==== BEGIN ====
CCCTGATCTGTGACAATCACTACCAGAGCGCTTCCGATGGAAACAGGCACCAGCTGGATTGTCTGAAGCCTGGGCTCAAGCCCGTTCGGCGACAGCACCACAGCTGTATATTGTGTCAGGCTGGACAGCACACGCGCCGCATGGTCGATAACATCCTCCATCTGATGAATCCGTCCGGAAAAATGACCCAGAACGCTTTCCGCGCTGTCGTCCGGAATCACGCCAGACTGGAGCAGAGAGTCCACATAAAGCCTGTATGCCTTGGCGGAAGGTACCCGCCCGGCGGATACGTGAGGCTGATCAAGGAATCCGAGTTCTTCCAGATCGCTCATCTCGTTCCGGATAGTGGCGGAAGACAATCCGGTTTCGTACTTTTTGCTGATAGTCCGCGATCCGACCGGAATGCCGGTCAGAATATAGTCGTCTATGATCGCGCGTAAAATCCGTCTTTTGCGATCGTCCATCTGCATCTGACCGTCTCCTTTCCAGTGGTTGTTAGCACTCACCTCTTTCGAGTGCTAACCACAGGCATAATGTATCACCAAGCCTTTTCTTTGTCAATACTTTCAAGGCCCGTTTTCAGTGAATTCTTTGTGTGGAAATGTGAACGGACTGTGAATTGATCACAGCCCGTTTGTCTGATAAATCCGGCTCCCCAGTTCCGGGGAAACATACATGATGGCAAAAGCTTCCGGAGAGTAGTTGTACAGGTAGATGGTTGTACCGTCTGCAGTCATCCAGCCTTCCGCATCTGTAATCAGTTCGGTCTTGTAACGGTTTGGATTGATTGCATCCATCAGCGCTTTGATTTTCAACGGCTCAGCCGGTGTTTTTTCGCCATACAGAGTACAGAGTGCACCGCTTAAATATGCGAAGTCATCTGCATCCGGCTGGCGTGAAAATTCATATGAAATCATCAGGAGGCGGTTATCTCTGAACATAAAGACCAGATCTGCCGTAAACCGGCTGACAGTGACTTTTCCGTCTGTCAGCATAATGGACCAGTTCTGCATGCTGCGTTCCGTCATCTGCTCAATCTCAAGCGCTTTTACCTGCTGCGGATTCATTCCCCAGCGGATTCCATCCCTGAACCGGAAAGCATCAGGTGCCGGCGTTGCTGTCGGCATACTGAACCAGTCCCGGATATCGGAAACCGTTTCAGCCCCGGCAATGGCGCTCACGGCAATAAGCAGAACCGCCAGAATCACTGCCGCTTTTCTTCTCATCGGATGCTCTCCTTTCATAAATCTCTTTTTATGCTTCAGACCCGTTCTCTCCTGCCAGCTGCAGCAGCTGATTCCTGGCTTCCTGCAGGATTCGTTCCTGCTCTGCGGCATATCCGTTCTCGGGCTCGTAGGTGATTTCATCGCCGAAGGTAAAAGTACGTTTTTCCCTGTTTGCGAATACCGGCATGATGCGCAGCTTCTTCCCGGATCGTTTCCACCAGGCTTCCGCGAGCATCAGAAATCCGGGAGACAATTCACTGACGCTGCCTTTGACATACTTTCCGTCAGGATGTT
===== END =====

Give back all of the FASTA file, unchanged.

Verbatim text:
CCCTGATCTGTGACAATCACTACCAGAGCGCTTCCGATGGAAACAGGCACCAGCTGGATTGTCTGAAGCCTGGGCTCAAGCCCGTTCGGCGACAGCACCACAGCTGTATATTGTGTCAGGCTGGACAGCACACGCGCCGCATGGTCGATAACATCCTCCATCTGATGAATCCGTCCGGAAAAATGACCCAGAACGCTTTCCGCGCTGTCGTCCGGAATCACGCCAGACTGGAGCAGAGAGTCCACATAAAGCCTGTATGCCTTGGCGGAAGGTACCCGCCCGGCGGATACGTGAGGCTGATCAAGGAATCCGAGTTCTTCCAGATCGCTCATCTCGTTCCGGATAGTGGCGGAAGACAATCCGGTTTCGTACTTTTTGCTGATAGTCCGCGATCCGACCGGAATGCCGGTCAGAATATAGTCGTCTATGATCGCGCGTAAAATCCGTCTTTTGCGATCGTCCATCTGCATCTGACCGTCTCCTTTCCAGTGGTTGTTAGCACTCACCTCTTTCGAGTGCTAACCACAGGCATAATGTATCACCAAGCCTTTTCTTTGTCAATACTTTCAAGGCCCGTTTTCAGTGAATTCTTTGTGTGGAAATGTGAACGGACTGTGAATTGATCACAGCCCGTTTGTCTGATAAATCCGGCTCCCCAGTTCCGGGGAAACATACATGATGGCAAAAGCTTCCGGAGAGTAGTTGTACAGGTAGATGGTTGTACCGTCTGCAGTCATCCAGCCTTCCGCATCTGTAATCAGTTCGGTCTTGTAACGGTTTGGATTGATTGCATCCATCAGCGCTTTGATTTTCAACGGCTCAGCCGGTGTTTTTTCGCCATACAGAGTACAGAGTGCACCGCTTAAATATGCGAAGTCATCTGCATCCGGCTGGCGTGAAAATTCATATGAAATCATCAGGAGGCGGTTATCTCTGAACATAAAGACCAGATCTGCCGTAAACCGGCTGACAGTGACTTTTCCGTCTGTCAGCATAATGGACCAGTTCTGCATGCTGCGTTCCGTCATCTGCTCAATCTCAAGCGCTTTTACCTGCTGCGGATTCATTCCCCAGCGGATTCCATCCCTGAACCGGAAAGCATCAGGTGCCGGCGTTGCTGTCGGCATACTGAACCAGTCCCGGATATCGGAAACCGTTTCAGCCCCGGCAATGGCGCTCACGGCAATAAGCAGAACCGCCAGAATCACTGCCGCTTTTCTTCTCATCGGATGCTCTCCTTTCATAAATCTCTTTTTATGCTTCAGACCCGTTCTCTCCTGCCAGCTGCAGCAGCTGATTCCTGGCTTCCTGCAGGATTCGTTCCTGCTCTGCGGCATATCCGTTCTCGGGCTCGTAGGTGATTTCATCGCCGAAGGTAAAAGTACGTTTTTCCCTGTTTGCGAATACCGGCATGATGCGCAGCTTCTTCCCGGATCGTTTCCACCAGGCTTCCGCGAGCATCAGAAATCCGGGAGACAATTCACTGACGCTGCCTTTGACATACTTTCCGTCAGGATGTT